In today’s busy, competitive marketplace, businesses and organizations with highly curated offerings—whether they be clothes, wine, movies or gifts—stand out above the rest. The rapid rise and popularity of companies like NetflixBlue Apron and Stitch Fix indicate Americans love purchasing from curated lists.

Venture capitalists are no different. The Council for Entrepreneurial Development’s (CED) new strategic investment matching program called “Connections to Capital” taps into the organization’s institutional knowledge and nearly three years’ worth of data to provide a unique match-making service for its North Carolina entrepreneur members and institutional investors around the world. 

So far, it’s helped six NC companies collectively raise over $55 million in the past 10 months. 

The new program is the brainchild of CED’s longest standing employee, Dhruv Patel (pictured below) who serves as director of investor relations. It exemplifies the strategic shift the organization has made under the leadership of outgoing President and CEO Joan Siefert Rose (pictured below) to provide the resources and network to help established NC entrepreneurs build, scale and succeed, which ultimately creates a self-sustaining, healthy entrepreneurial ecosystem. 

Most of these investors visit the Triangle regularly but only stay long enough to meet with their portfolio companies. CED asked them to stay an extra half day to meet with other hand-selected startups that CED believed would fit well in their investment strategy. 

As Patel says, “If they’ve invested once in the region then if we can find them a good match then odds are they’d invest again.” 

The strategy worked. Quickly, CED’s investor network went from 30 to 300 VCs. They’ve also leveraged the board, members, and the investor network to secure warm introductions to other investors new to the region. This has allowed Patel to avoid cold-calling (or emailing) investors. 

Not every investor is immediately ready to invest, he says, but CED keeps those on the list up-to-date periodically on CED member companies and the region’s progress. CED can also provide a tailored list of companies who match their investment criteria, along with an introduction. 

For a company seeking help from CED in securing venture capital, Patel provides a tailored list of investors who typically invest in similar companies, along with an introduction.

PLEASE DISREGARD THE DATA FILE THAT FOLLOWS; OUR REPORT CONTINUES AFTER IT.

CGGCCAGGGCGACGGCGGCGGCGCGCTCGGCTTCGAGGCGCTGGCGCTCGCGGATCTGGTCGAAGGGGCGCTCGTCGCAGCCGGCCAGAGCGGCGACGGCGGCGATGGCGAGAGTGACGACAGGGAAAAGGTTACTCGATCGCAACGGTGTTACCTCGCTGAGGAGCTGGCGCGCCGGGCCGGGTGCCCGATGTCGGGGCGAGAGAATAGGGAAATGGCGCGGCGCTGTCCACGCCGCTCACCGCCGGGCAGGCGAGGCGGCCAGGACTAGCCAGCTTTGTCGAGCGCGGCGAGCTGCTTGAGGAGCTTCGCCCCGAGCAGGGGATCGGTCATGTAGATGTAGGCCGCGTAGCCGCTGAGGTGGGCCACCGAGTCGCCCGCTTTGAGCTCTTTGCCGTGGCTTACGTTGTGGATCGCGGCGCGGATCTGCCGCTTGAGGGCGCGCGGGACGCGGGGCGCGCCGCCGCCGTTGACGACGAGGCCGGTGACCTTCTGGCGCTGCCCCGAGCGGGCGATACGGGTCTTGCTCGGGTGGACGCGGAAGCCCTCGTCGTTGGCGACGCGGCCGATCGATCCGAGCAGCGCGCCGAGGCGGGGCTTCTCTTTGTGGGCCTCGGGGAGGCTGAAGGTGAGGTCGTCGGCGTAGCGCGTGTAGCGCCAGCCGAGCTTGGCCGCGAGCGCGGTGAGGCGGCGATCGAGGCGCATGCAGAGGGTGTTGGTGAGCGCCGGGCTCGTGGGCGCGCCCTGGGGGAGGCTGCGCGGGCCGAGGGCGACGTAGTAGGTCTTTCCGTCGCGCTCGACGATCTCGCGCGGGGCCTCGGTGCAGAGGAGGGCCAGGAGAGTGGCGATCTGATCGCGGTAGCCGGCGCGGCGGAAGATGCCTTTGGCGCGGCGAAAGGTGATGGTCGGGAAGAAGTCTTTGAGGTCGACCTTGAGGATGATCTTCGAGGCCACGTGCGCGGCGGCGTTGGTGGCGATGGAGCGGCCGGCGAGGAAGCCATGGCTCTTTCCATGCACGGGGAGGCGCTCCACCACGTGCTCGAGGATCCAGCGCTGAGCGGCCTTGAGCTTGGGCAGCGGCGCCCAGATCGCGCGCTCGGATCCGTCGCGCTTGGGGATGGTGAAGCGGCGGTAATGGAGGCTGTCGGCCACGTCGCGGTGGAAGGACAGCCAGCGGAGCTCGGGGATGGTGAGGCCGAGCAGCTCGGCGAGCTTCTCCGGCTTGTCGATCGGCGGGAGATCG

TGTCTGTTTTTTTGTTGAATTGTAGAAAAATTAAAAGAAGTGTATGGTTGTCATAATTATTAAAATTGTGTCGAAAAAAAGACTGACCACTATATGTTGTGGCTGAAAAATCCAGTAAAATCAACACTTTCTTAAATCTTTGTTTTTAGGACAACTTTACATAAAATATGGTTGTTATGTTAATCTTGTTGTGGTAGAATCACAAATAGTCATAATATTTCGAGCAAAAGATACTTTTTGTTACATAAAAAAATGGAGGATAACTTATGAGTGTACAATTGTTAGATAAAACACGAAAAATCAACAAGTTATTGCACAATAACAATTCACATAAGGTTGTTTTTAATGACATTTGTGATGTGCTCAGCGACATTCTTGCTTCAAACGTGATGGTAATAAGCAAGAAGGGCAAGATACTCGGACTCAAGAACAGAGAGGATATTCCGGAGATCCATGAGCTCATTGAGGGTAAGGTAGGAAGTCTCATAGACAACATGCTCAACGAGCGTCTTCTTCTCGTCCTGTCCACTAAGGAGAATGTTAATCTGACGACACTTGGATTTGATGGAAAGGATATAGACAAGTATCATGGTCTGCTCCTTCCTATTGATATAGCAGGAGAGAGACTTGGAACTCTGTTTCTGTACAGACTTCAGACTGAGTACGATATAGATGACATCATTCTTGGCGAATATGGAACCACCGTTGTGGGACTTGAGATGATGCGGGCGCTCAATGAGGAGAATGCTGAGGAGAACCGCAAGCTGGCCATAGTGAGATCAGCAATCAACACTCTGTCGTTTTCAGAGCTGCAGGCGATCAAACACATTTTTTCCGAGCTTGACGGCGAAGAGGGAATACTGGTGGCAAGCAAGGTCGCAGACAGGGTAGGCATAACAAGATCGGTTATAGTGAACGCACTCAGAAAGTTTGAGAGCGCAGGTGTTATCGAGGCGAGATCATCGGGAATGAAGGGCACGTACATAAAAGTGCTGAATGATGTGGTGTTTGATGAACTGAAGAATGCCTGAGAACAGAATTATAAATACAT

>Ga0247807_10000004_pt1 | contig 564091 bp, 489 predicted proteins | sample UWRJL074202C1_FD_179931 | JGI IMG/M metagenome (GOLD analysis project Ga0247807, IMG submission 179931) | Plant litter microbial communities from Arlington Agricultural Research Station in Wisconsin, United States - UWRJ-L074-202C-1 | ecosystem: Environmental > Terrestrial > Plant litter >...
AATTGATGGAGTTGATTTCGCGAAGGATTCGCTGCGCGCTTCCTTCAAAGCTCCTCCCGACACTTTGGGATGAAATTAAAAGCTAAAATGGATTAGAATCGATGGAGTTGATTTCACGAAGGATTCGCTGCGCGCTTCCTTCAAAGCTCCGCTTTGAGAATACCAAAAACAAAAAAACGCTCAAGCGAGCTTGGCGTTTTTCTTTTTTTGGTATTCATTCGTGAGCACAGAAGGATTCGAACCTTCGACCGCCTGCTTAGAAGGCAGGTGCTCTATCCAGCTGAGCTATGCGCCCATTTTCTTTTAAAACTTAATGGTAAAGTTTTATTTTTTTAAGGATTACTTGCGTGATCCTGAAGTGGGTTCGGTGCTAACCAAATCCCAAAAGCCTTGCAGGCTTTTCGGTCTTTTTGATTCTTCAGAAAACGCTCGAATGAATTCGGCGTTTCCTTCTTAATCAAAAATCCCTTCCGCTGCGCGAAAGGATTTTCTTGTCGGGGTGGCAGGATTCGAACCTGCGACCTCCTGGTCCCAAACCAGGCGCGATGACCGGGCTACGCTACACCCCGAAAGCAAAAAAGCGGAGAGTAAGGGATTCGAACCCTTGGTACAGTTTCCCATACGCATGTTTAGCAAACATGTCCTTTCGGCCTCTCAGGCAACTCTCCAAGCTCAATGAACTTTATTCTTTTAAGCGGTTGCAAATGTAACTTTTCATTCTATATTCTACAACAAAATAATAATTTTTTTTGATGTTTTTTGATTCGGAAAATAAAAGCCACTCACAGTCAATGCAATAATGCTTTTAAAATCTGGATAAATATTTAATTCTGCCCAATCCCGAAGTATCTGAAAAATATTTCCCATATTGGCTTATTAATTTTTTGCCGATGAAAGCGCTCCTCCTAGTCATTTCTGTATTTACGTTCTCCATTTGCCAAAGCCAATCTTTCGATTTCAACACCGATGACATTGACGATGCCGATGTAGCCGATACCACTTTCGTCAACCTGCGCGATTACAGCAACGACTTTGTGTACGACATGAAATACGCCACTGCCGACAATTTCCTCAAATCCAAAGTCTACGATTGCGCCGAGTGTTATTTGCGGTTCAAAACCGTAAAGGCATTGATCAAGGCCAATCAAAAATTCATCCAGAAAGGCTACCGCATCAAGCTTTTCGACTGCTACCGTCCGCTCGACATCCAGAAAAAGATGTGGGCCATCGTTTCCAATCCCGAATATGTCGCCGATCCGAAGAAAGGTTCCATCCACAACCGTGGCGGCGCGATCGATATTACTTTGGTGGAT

This type of matchmaking is atypical in the startup world. Companies often resort to cold-calling a long list of investors. Investors, meanwhile, don’t typically have a trusted, objective source like CED to help them filter through potential investments in a given market.

New connections to capital beyond existing investors

CED’s investor relations work has landed the organization the first affiliate membership in the prestigious Southeast Investor Group (SEIG), based in Atlanta. The SEIG is a 20-year-old organization with 30 venture capital funds, five corporate venture funds and 25 individual investors as members. 

Collectively, the members manage over $1B in investment funds. But they don’t pool their investments together. Rather, the organization allows companies from across the Southeast to present to members, which make their own individual investment decisions, although the members may choose to invest together. NC’s own IDEA Fund Partners is a member and Durham startup Windsor Circle has presented to the group and received investment from SEIG member(s). 

The membership is a big deal for CED because it gives NC startups access to the most active institutional investors in the Southeast. It also validates CED’s ability to pair investors with the best companies for their portfolios. 

“CED is an excellent screening affiliate for us—they see a lot of things but know what we’re looking for,” says SEIG founder and chairman Martin Tilson

Building a self-sustaining entrepreneurial state

As the region’s startups scale, so does the need for programs like “Connections to Capital”. 

Patel says that once a company has received institutional investment, it is less likely to need assistance in raising further funds because previous investors can either fund it themselves or assist in raising additional capital. 

SpoonflowerbaebiesZaloniContego MedicalFilterEasy and inMotionNow, the companies that have raised the $55 million, are examples of that phenomenon. And Patel says he’s making at least seven introductions between startups and investors every week. 

But to remain competitive with other regions, more successful Series A raises are needed in the Triangle. And to assist in match-making those deals, CED will need to scale their program. Patel was bullish when asked how CED plans to scale, but given the personal, time intensive nature of the program, additional (or reallocated) staff and funding are likely needed.

And while investing is a long-game, most deals take months to close and some even years, the program is also, in a sense, a numbers game. The more matches CED makes, the more investments will occur. 

But without the personal relationships Patel and other CED staff build, the numbers wouldn’t matter. So for now, they’ll keep doing what they’re doing but build and iterate upon it with hopes to scale—much like the members they serve.